Ann Arbor, Dearborn, Grand Rapids, Kalamazoo, Kalamazoo Twp, Muskegon, Norton Shores, Oshtemo Twp, and Portage have all adopted five-foot passing ordinances. On June 29, 2018, Governor Snyder signed PA 279 and 280 of 2018 into law, making three feet of space the statewide standard for safe passing. The new law put into question whether the new Public Acts supersede the existing local ordinances. With our partners at Bike Law Michigan, LMB sought to clarify this confusion about the law. Below is an analysis of conflicts between state and local laws. The conclusion drawn from the case law outlined below leads LMB to the opinion that the three-foot passing statute does not preempt local five-foot ordinances. Thank you to Bryan Waldman and Ted Larkin of Bike Law Michigan for their legal research into this matter.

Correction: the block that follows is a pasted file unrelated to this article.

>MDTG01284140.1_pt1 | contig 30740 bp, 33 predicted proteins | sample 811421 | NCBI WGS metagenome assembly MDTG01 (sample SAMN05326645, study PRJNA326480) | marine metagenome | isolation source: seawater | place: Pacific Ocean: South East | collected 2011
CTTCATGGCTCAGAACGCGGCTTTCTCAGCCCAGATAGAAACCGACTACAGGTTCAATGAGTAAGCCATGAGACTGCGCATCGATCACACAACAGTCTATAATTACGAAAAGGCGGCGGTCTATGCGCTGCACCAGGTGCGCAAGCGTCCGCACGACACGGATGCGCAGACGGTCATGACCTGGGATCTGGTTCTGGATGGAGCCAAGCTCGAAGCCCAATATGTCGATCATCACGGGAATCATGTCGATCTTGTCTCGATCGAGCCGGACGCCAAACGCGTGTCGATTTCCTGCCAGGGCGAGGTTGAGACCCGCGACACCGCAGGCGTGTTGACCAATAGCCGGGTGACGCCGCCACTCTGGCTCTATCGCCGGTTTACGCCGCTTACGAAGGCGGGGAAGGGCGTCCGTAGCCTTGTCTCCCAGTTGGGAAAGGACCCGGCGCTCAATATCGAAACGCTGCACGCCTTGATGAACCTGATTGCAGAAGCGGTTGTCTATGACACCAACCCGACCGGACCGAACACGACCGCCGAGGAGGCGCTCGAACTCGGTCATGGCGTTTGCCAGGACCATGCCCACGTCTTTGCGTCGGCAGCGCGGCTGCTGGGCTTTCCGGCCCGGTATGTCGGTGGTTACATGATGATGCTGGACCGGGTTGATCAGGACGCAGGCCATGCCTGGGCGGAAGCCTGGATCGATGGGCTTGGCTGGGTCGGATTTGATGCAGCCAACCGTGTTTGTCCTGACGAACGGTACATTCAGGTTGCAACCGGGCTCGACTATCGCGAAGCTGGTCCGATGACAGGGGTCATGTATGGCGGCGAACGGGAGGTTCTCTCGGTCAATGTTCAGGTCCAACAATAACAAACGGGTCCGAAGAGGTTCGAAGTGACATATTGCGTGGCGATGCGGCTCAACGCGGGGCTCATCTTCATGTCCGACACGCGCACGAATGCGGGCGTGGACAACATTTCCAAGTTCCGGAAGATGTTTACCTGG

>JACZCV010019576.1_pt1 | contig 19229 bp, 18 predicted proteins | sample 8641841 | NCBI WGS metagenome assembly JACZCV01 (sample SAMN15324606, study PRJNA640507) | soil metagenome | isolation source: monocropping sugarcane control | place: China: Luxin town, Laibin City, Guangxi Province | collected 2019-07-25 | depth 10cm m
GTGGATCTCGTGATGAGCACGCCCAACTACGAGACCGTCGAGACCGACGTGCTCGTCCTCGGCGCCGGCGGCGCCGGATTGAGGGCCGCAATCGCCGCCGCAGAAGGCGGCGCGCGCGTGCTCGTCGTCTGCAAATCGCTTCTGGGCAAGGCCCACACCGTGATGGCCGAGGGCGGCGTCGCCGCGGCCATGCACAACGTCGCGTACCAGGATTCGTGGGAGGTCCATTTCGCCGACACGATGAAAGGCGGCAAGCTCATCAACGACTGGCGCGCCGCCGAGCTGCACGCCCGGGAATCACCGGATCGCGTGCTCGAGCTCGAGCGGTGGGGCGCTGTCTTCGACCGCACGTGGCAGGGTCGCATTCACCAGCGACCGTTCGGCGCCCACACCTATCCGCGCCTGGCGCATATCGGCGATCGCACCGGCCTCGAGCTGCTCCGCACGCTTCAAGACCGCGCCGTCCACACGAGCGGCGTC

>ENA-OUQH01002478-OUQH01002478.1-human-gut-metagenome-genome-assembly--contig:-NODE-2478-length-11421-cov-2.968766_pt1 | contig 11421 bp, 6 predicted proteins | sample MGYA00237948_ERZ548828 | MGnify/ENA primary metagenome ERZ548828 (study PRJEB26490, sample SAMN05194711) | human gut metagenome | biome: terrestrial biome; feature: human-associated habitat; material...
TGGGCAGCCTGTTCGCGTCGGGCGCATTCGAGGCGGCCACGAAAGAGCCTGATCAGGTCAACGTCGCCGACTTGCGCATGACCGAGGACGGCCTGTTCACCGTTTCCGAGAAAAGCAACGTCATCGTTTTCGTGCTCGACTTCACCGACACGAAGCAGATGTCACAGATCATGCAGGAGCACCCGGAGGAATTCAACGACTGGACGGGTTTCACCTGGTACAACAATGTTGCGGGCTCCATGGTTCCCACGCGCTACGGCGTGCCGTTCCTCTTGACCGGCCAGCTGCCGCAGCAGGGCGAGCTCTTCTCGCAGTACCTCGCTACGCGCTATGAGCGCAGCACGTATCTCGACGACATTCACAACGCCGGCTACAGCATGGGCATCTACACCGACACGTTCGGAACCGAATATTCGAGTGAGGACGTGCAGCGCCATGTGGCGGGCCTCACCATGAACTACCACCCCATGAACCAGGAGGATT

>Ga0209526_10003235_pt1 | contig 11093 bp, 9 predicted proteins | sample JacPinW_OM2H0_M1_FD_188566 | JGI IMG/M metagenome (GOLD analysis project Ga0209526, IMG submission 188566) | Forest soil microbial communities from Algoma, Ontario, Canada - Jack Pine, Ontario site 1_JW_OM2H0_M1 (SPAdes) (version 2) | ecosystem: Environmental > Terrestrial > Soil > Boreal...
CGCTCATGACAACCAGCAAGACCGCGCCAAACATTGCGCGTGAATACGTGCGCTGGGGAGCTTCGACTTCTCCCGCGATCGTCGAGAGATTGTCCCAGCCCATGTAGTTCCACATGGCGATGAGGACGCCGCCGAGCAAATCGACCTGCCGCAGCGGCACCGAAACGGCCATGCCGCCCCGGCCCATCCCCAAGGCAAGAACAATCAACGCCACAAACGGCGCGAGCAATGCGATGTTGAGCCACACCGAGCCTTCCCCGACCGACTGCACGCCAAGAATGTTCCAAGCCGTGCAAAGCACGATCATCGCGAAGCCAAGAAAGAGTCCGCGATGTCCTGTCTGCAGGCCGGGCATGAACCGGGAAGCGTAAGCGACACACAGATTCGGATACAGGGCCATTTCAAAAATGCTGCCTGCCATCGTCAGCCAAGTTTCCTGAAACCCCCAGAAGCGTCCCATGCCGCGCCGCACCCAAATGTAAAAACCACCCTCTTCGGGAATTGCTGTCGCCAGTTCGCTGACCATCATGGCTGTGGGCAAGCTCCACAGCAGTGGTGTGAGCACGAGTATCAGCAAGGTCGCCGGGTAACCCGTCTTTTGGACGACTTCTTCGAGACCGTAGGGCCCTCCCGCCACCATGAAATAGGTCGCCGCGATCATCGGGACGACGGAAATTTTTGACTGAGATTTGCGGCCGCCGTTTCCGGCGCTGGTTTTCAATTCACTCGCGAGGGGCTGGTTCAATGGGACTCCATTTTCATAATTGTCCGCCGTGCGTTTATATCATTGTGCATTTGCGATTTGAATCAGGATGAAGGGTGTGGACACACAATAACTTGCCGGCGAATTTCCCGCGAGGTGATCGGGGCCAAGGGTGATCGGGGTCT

In People v. Llewellyn, 401 Mich. 314, 322 (1977), the Supreme Court created a two-prong test for adjudicating conflicts between municipal ordinances and state statutes. A municipal ordinance is said to be preempted where (1) it is in “direct conflict with the state statutory scheme” or (2) the state statutory scheme occupies the entire “field of regulation which the municipality seeks to enter, to the exclusion of the ordinance, even where there is no direct conflict between the two schemes of regulation.” Id. In other words, a municipal ordinance will not stand if it’s in direct conflict with a state statute, or if the state has exclusive control over the area of law that the municipality has tried to enter.